Too Many Long Boxes!

End of Summer
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by David R. Black

Fanzing's impending end next month has me in a bit of a nostalgic mood. Rather than review current comics or discuss the state of the comic industry, I'm going to do a little Fanzing related theorizing.

I recently read "A Sense of Wonder: My Life in Fandom," an autobiographical tale written by comic fan Bill Schelly, in which Schelly reminisces about his involvement in early comics fandom and the early fanzines. Coupled with Alter Ego's issue featuring Xero, a fanzine published during the silver age, these two TwoMorrows publications have me pondering an important question:

Will anyone remember Fanzing 30 years from now?

Will an up and coming writer or artist in the year 2032 track down Editor Michael Hutchison and interview him regarding Michael's six years with Fanzing? Will Fanzing be viewed as an innovative concept - the first e-zine in the technologically turbid late 90's and early 00's?

Will one of our contributors have made it big by 2032? Will back issues of some long lost e-zine named Fanzing be prized for their collection of early works by Syl Francis, Yusuf Madhiya, Phil Meadows, or Rosaline Terrill?

Will Fanzing have a historic reputation as a launching pad to the pros, much like the CPL and Alter Ego of lore?

I don't know the answers to these questions. I can only hope that I know the answers.

I sure hope Fanzing is remembered years from now, and although my motive for wishing so may sound a bit selfish, I hope the next generation of fans discovers the intelligently written articles, well crafted fiction, and beautifully rendered art Fanzing contains. I hope our work brings a smile to someone who needs it, acts as source material for a student researching comics, or shines as a testament to a dream fulfilled. I hope future readers can feel the energy and enthusiasm which with we put Fanzing together.

Most of all, I hope all of our hard work doesn't fade into nothingness. The Internet is an ethereal object - ever changing, ever adapting. The Internet of 1992 bears little resemblance to the Internet of today, and I doubt the Internet of 2012 will look much like today's Internet, either.

While he was in Philadelphia last month, D.J. LoTempio and I got together and had a great conversation, about things both Fanzing related and unrelated. (I've met D.J. twice - the only Fanzinger I've personally met - and not only is he a nice guy, he's very intelligent and a great conversationalist). In the course of the evening, D.J asked me if I had any plans for life after Fanzing.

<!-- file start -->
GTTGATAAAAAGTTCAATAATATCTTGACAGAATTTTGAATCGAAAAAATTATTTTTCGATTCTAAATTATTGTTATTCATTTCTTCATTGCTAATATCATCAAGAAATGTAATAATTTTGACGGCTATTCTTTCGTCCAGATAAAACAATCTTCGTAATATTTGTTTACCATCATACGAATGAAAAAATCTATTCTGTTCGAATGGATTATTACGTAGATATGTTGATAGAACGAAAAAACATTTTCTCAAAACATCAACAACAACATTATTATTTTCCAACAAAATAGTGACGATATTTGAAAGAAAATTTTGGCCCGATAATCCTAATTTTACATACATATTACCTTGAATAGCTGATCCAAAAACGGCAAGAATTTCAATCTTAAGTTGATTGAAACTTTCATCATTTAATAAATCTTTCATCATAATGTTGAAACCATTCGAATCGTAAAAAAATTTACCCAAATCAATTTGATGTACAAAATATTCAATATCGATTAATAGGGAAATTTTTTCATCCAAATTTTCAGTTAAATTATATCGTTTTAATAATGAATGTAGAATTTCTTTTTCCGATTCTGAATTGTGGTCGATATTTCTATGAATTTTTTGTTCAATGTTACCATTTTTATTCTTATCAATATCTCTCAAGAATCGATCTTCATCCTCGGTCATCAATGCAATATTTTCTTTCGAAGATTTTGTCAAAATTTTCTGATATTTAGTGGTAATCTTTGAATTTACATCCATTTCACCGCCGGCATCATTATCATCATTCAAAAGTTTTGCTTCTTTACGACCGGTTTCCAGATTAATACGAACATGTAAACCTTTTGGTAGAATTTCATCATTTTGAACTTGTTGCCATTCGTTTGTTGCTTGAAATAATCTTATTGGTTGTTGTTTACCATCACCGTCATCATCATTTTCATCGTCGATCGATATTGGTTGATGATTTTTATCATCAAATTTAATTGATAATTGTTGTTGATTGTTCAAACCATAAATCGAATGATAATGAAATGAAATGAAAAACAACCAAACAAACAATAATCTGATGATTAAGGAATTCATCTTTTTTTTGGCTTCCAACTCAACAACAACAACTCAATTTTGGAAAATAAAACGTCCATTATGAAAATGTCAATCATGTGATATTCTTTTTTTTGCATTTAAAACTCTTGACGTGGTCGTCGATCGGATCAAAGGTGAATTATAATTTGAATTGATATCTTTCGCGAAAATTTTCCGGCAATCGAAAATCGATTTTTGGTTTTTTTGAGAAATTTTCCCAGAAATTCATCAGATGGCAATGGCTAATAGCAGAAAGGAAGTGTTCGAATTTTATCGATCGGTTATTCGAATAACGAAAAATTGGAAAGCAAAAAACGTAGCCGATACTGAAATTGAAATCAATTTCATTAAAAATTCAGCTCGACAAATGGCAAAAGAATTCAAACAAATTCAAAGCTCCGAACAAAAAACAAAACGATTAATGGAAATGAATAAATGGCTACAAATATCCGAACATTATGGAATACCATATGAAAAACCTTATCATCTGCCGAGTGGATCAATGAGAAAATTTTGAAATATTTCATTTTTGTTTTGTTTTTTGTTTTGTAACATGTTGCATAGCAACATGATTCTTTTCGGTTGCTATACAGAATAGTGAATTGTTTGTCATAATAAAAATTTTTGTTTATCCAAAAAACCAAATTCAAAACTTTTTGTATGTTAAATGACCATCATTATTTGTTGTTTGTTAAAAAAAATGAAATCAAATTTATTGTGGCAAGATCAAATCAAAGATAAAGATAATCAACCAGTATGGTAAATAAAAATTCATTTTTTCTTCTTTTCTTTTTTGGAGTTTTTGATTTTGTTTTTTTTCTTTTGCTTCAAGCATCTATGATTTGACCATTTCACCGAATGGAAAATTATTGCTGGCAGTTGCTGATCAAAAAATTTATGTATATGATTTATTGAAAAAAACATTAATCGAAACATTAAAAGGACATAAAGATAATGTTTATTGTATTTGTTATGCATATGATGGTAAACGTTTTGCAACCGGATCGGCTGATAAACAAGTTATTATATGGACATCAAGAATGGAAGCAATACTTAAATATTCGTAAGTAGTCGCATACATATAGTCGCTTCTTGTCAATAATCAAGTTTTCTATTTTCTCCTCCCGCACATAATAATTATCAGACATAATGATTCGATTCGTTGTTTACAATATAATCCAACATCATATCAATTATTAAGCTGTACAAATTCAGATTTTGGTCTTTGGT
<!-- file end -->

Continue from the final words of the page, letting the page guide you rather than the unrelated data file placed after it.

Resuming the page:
"Life after Fanzing? Is there such a thing?" I joked.

In all seriousness, I don't have any concrete plans for future activities in the comics industry. Many of our contributors are making serious attempts to turn pro, and many are on the verge of succeeding. I've also heard that a few of our writers are working on prose novels, using their experiences at Fanzing as a solid stepping stool to the literary world.

What about me? To be honest, I joined Fanzing with the intentions of one day becoming a pro. At first I wanted to be a writer (as evidenced by a lot of fiction with my name on it in issues 13 through 35), then I decided I wanted to be an editor (much like Roy Thomas, who started with Alter Ego and ultimately became Marvel's E-I-C in the 1970's).

But now, after 54 issues (hey, don't forget Fanzing's #0 and #-1 issues!), I've learned that I don't want to be a comic pro.

I've learned that continually being creative is a difficult task. Like a firecracker, I can sustain short bursts of creativity, but in the long run, I can't sustain the intensity and I burn out. Working for Fanzing has filled me with a great respect and admiration for comicdom's creators - writers, artists, editors, everybody.

I've also learned that working for Fanzing has stifled some of the "sense of wonder" comics had for me previously. Reading comics as a hobby is one thing, but analyzing them, researching them, and writing about them is an entirely different animal. Somewhere along the line, the fun becomes more like real work.

I've enjoyed Fanzing immensely, but I need to step back and rediscover comics' wonder. My personal sense of wonder needs recharging. I need to feel the paper, smell the musty odor, and savor the artwork in an old comic without worrying about reviewing later for a future column. I need to read comics purely for enjoyment's sake.

But I'm not going to disappear entirely. Once I'm recharged, I plan on answering D.J.'s question and my concerns about Fanzing's legacy in one combined effort.

Namely, I plan to take Fanzing (or at least parts of it) into the world of printed paper. With 54 issues worth of contents, we have enough material to make many volumes of TPBs or books.

How would a printed version of a collected "Vile Vial" storyline sound? How about a collection of all Matt Morrison's "Mount" columns? How about an all-Fanzing coffee table book showcasing our artists?